The negotiations of Thomas Woolsey, the great Cardinall of England containing his life and death, viz. (1) the originall of his promotion, (2) the continuance in his magnificence, (3) his fall, death, and buriall
Cavendish, George, 1500-1561?, Cavendish, William, Sir, 1505?-1557.

CHAP. III. Of King Henries invading France in his owne person with the Cardinals assistance.

THus the Almaner continuing in high favour, till at last many presents, gifts, and rewards came in so plentifully, that I dare say he wan∣ted nothing, for hee had all things in abun∣dance that might either please his fancie or inrich his Co∣fers, for the times so favourably smiled upon him, but to what end you shall hereafter heare. Therefore let all men to whom fortune extendeth her favour and grace, take heed they trust not her subtill and faire promises, for un∣der colour thereof she carryeth an envious gall; for when Page  [unnumbered]Page  [unnumbered]

[illustration] [portrait of Thomas Wolsey]
Page  9 she seeth her servant in highest authority, she turneth her favour and pleasant countenance into frownes.

This Almoner clyming up Fortunes wheele, that no man was in estimation with the King but onely he for his witty qualities and wisdome.

Hee had an especiall gift of Naturall Eloquence and a fyled tongue to pronounce the same, that hee was able * therewith to perswade and allure all men to his purposes, in the time of his continuance in fortunes favour.

In the fift yeare of the raigne of King Henry the Eight, it chanced that the Realme of England and France was * at variance, but upon what ground or occasion, I know not, Insomuch that the King was fully resolved in his owne person to invade France with a puissant Army; It was therefore thought very necessary, that his royall enterprises should be speedily provided and furnished in every degree, in things apt and convenient for the same; For expedition thereof the King thought no mans wit so meete for policie and painfull travell as the Almo∣ner to whom he committed his whole affiance, and trust therein; And he being nothing scrupulous in any thing * that the King would command, although it seemed very difficult, tooke upon him the whole charge of the busi∣nesse, and proceeded so therein, that he brought all things to good effect in direct order for all manner of victuals and provision convenient for so noble a voyage and Army.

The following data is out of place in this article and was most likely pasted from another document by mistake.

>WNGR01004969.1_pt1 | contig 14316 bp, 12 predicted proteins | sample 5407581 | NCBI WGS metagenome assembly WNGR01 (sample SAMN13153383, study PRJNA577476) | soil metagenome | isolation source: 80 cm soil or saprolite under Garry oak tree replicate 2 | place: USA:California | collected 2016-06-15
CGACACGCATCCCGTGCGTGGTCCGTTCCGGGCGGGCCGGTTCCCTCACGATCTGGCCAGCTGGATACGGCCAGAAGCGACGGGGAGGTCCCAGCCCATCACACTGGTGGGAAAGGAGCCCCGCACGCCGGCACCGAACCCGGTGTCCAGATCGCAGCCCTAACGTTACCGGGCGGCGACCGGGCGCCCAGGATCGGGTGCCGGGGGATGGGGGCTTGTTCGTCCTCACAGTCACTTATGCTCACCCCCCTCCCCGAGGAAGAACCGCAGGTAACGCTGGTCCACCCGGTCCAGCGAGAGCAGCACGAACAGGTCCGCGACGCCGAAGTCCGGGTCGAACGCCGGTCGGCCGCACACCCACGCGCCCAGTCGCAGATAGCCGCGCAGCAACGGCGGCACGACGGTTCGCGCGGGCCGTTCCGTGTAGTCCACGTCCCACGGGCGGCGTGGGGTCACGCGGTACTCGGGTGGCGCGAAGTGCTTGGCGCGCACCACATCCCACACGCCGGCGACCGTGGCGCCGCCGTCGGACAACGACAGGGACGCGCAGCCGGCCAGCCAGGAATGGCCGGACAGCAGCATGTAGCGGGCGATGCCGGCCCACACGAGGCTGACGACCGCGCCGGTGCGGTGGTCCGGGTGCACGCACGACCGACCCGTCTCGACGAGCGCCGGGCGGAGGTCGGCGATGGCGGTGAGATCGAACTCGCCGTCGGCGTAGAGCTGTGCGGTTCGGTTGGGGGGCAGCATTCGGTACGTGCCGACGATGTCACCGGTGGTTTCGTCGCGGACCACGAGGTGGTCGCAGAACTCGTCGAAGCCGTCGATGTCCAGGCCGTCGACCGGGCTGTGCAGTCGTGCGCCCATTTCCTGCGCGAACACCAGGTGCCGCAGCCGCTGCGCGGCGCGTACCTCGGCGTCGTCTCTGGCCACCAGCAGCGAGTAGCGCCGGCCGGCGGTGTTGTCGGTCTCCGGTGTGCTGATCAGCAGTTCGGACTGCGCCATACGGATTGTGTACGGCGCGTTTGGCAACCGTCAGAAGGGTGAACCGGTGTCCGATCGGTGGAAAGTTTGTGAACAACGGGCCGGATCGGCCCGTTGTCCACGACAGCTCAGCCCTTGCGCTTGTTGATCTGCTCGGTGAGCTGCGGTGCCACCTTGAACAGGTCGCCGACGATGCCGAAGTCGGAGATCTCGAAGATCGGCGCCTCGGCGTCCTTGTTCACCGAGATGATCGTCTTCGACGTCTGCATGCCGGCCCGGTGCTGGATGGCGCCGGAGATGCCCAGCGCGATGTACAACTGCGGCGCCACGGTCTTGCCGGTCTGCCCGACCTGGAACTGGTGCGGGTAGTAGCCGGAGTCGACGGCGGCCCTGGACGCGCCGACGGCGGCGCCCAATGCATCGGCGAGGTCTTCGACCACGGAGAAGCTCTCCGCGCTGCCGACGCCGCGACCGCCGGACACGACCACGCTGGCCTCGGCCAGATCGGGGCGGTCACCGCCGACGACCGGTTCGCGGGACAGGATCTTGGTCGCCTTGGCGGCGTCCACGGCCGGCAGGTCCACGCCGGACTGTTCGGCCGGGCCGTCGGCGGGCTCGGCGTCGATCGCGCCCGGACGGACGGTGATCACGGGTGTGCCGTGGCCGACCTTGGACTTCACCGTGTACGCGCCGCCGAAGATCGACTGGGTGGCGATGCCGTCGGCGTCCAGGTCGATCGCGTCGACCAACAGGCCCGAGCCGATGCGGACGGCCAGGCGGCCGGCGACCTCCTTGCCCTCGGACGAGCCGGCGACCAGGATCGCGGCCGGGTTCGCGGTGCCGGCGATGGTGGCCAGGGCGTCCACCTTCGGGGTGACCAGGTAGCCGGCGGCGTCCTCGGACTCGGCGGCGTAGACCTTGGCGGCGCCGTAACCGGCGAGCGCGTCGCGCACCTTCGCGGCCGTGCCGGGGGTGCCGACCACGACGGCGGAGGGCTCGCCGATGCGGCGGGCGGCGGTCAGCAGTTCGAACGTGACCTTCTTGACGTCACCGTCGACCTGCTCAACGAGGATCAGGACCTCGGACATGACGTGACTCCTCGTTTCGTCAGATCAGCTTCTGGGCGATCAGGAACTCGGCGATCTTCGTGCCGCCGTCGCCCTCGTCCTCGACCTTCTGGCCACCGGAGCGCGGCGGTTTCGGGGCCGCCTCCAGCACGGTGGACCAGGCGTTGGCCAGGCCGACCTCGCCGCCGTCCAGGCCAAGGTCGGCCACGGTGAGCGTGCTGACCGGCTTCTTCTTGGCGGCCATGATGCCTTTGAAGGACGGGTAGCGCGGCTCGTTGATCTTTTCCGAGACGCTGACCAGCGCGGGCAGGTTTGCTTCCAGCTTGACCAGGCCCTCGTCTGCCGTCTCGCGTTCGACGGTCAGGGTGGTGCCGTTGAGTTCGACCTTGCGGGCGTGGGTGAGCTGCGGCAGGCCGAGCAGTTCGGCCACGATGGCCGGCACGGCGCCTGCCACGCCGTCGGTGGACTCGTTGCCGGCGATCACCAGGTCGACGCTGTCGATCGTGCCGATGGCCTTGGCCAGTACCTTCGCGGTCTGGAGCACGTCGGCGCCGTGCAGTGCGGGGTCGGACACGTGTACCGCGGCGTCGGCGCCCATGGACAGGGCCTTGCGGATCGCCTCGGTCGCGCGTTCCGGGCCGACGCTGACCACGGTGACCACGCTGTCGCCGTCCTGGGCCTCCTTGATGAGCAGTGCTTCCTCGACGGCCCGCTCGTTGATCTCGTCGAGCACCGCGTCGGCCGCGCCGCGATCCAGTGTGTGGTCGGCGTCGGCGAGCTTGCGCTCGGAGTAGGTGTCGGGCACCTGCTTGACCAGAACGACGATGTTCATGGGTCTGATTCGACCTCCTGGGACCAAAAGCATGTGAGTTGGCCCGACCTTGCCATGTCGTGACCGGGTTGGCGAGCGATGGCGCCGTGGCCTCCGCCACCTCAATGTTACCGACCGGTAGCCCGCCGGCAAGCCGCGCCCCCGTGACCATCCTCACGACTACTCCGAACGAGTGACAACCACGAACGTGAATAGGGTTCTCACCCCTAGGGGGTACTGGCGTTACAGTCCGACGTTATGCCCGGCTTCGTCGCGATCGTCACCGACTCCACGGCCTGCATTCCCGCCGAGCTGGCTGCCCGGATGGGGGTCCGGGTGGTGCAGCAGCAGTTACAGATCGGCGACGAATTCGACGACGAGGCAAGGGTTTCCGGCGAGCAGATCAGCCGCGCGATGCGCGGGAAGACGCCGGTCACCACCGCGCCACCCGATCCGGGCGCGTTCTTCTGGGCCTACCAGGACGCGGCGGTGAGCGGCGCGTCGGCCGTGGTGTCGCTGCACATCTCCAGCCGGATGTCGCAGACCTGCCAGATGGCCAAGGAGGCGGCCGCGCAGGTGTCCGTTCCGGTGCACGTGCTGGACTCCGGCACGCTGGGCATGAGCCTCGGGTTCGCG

All things being thus prepared by him in order, the King not intending to neglect or delay any time, but with noble and valiant courage to advance his royall enterprize, passed the Seas betweene Dover and Callis, where hee prosperously arrived. And after he had there made his arrivall, and landed all his provision and munition, and * sate in Consultation about his weighty affaires marched forth in good order of battell, till he came to the strong Towne of Turwine, to the which hee laid strong siege, and made a sharpe assault, so that in short space it was Page  10 yeelded unto him, unto which place the Emperour Maximillian resorted unto him with a great Army like a mighty Prince, taking of the King wages.

Thus after the King had taken this strong Towne, and taken possession thereof, & set all things in good order for the defence and preservation thereof to his Majesties use, then hee retyred from thence, and marched towards Tur∣ney,* and there layd siege in like manner to which he gave so fierce assault, that the Enemies were constrained to render the Towne to his Majestie. At which time the King gave unto the Almoner the Bishopricke of the same Sea towards his paines and diligence susteined in that journey. And when he had established all things accor∣ding to his princely minde and pleasure, and furnished the same with men and Captaines of Warre for the safe∣gard of the Towne hee prepared for his returne to England.

But now you shall understand by the way, that whilst the King was absent with a great power in France the Scottish King invaded England against whom the * Queene sent a great Army, the Earle of Surrey being generall, where he overthrew the Scots at Blamston cal∣led Hoddenfield, where the King of Scots was slaine with divers of his Nobility, and eighteene thousand men, and they tooke all his munition for warre.

By this time the King returned into England, and tooke with him divers Noble personages of France be∣ing prisoners; As the Duke of Longuido, Viscount Cleri∣mond, with divers others that were taken in a skir∣mish.

And thus God gave him victory at home, and victory abroad, being in the fift yeere of his raigne, Anno Dom. one thousand five hundred and thirteene.

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[illustration] [portrait of Henry VIII]